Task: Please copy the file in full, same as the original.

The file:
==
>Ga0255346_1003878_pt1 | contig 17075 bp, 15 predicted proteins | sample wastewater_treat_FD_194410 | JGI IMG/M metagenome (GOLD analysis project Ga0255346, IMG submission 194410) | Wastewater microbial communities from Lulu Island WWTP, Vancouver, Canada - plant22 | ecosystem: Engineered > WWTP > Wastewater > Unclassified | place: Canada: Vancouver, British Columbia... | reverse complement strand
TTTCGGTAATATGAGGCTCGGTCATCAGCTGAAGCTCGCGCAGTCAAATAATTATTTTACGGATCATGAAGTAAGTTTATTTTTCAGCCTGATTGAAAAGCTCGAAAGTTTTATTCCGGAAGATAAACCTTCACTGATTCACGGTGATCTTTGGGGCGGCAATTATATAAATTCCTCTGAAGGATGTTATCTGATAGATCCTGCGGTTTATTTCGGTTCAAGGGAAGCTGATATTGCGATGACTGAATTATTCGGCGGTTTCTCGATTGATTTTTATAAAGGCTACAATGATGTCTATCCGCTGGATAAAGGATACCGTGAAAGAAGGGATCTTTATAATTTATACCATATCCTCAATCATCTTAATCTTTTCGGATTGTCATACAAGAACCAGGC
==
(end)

>Ga0255346_1003878_pt1 | contig 17075 bp, 15 predicted proteins | sample wastewater_treat_FD_194410 | JGI IMG/M metagenome (GOLD analysis project Ga0255346, IMG submission 194410) | Wastewater microbial communities from Lulu Island WWTP, Vancouver, Canada - plant22 | ecosystem: Engineered > WWTP > Wastewater > Unclassified | place: Canada: Vancouver, British Columbia... | reverse complement strand
TTTCGGTAATATGAGGCTCGGTCATCAGCTGAAGCTCGCGCAGTCAAATAATTATTTTACGGATCATGAAGTAAGTTTATTTTTCAGCCTGATTGAAAAGCTCGAAAGTTTTATTCCGGAAGATAAACCTTCACTGATTCACGGTGATCTTTGGGGCGGCAATTATATAAATTCCTCTGAAGGATGTTATCTGATAGATCCTGCGGTTTATTTCGGTTCAAGGGAAGCTGATATTGCGATGACTGAATTATTCGGCGGTTTCTCGATTGATTTTTATAAAGGCTACAATGATGTCTATCCGCTGGATAAAGGATACCGTGAAAGAAGGGATCTTTATAATTTATACCATATCCTCAATCATCTTAATCTTTTCGGATTGTCATACAAGAACCAGGC